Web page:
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An Interview With Novelist and Playwright Ngugi wa Thiong’o

By Christopher Benincasa,

originally published: 04/18/2019

An Interview With Novelist and Playwright Ngugi wa Thiong’o

On Wednesday, April 17, Ngũgĩ wa Thiong’o read from his work as part of the Althea Ward Clark W’21 Reading Series of the Lewis Center for the Arts’ Program in Creative Writing. Man Booker International Prize-winning South Korean novelist Han Kang will also be reading.

Ngũgĩ, who was born in Kenya in 1938 to a large peasant family, is currently Distinguished Professor of Comparative Literature and English at the University of California, Irvine. He writes primarily in his native language Gikuyu – a political and artistic decision he made in response to his upbringing in the British colonial system and his wrongful imprisonment by a post-colonial regime. Ngũgĩ wrote “Devil on the Cross” – the first novel written in Gikuyu – on toilet paper in Kamiti Maximum Security Prison in Nairobi. In 2006, he published the critically acclaimed novel “Wizard of the Crow,” an English translation of his Gikuyu-language novel “Murogi wa Kagogo,” and he has written a series of memoirs – most recently “Birth of a Dream Weaver: A Memoir of a Writer’s Awakening.” Last week, Ngũgĩ spoke to us from a restaurant in San Francisco – he had a reading at the historic City Lights Books to get to right after the interview. 

Jersey Arts: I'm sorry to start with this topic, and I hope it's not a sensitive one for you, but I've read that the professional gambling world has assigned you the best odds when it comes to the Nobel Prize in Literature.

Ngũgĩ wa Thiong’o: They always do that. Every year. It's wonderful that people think that my work is worth the prize. But I have no say in how people vote. And I don't even know who votes. Or on what grounds.


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So, does that make you anxious?

Well, the most important thing for me is that people read my work. I always appreciate the fact that people read my work, and I've always talked about the Nobel of the heart. That is when someone, a reader, anywhere in the world, comes to me and tells me that one of my books impacted their lives one way or another. That's always very, very – how shall I say – you feel good. And what is good about the Nobel of the heart is that it’s truly democratic.


One of my favorite quotes of yours that I came across was this one: “We of the elder generation are so bound up by our anti-colonial nationalism, which is important for us, but the younger generation ― they are free.” There is so much of your life story in that quote. Could you talk a little bit about that?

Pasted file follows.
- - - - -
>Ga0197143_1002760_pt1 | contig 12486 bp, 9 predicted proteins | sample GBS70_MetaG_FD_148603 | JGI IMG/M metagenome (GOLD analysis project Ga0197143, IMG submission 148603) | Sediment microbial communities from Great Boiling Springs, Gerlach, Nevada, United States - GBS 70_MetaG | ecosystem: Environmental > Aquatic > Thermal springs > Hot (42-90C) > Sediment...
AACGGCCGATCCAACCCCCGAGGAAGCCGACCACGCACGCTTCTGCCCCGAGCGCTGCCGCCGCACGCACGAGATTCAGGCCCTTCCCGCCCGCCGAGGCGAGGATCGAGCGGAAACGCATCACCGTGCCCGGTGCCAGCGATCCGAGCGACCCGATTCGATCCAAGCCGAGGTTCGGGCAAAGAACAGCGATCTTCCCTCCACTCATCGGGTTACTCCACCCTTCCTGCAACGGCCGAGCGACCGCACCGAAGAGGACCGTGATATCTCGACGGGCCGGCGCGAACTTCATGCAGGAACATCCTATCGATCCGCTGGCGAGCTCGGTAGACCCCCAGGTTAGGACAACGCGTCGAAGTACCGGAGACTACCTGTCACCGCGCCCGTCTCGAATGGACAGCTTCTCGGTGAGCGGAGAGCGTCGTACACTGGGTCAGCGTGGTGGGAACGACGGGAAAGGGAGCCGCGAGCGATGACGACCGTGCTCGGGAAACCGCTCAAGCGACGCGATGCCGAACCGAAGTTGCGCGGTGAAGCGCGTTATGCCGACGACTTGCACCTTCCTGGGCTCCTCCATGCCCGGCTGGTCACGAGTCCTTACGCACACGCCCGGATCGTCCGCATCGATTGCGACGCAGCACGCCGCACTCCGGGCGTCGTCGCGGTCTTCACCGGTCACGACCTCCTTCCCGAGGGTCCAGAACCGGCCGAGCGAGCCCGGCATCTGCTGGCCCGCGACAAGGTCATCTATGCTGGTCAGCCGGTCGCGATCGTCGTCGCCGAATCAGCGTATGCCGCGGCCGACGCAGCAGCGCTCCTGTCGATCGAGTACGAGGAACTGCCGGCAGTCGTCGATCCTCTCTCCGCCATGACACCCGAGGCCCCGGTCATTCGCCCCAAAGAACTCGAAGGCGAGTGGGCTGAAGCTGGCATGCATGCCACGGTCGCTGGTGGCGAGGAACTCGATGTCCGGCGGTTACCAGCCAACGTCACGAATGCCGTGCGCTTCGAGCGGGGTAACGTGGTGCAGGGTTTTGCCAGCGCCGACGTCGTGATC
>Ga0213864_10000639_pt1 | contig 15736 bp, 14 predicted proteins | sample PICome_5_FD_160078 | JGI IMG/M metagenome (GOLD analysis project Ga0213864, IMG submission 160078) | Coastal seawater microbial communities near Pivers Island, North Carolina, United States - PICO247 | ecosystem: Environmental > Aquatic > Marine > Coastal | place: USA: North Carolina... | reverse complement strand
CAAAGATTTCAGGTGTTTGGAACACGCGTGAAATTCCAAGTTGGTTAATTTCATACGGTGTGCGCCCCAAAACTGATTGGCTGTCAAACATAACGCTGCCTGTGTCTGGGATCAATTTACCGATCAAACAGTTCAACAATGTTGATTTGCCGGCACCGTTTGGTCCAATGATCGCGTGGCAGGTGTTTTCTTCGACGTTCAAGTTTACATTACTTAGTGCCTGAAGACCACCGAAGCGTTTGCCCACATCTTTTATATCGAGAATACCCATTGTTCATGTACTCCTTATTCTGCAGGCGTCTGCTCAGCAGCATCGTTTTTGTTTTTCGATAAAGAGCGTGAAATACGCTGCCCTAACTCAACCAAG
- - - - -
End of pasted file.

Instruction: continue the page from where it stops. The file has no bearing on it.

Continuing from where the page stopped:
Let's see – I was born in 1938 – in Kenya. And Kenya was a British-settler colony then. That has to have a bearing on my life and how I look at life, right? But the younger generation – they are not born into a colonial situation. So, although they can draw lessons and inspirations from it, they experience it from a critical distance. Whereas, for me, and my generation, it’s really part of our lives. Yeah. You cannot wish it away or think it away.


One of your most defining decisions as an artist was to write in your native language – Gikuyu. I was really curious to hear you describe – as an artist, as a writer –  how writing in your native language feels compared to English. How different is the process?

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In a way, it’s like a reckoning with the colonial process in a personal kind of way. It's like getting the burden off my heart. Writing in English is part of that colonial inheritance, right? My English was learned in a colonial school, and it was the language of power. And it continues being the language of power in the post-colonial era. Even though 75% of the population do not actually do not use the language, or do not understand it. They are outside whatever is assumed by that language. Yet, decisions made and policies carried out within that language impact their lives every day.

In 1978, I turned away from writing my novels in English to writing my novels in Gikuyu, starting with “Devil on the Cross.” Despite that, I still think English is a good language. But writing in Gikuyu was an act of liberation. Personal liberation. And spiritual liberation. It doesn't mean that writing in Gikuyu is any easier than writing in English. You have the same challenges. You wrestle with words in the same way. But for me, the Gikuyu language is more emotionally engaging.


This is part of what you call “decolonizing the mind” – or “full decolonization.”

Those ideas are rooted in my experience in a maximum security prison in Kenya in 1978. I was jailed, without trial, for having participated in the writing and performance of a play in my mother tongue – the Gikuyu language – called “I'll Marry When I Want” – that would be the English translation. And during my stay in the prison, I begin to wonder: “How is it that I, as an African, have been put in prison by a post-colonial African government for writing in an African language?” It was like a little puzzle.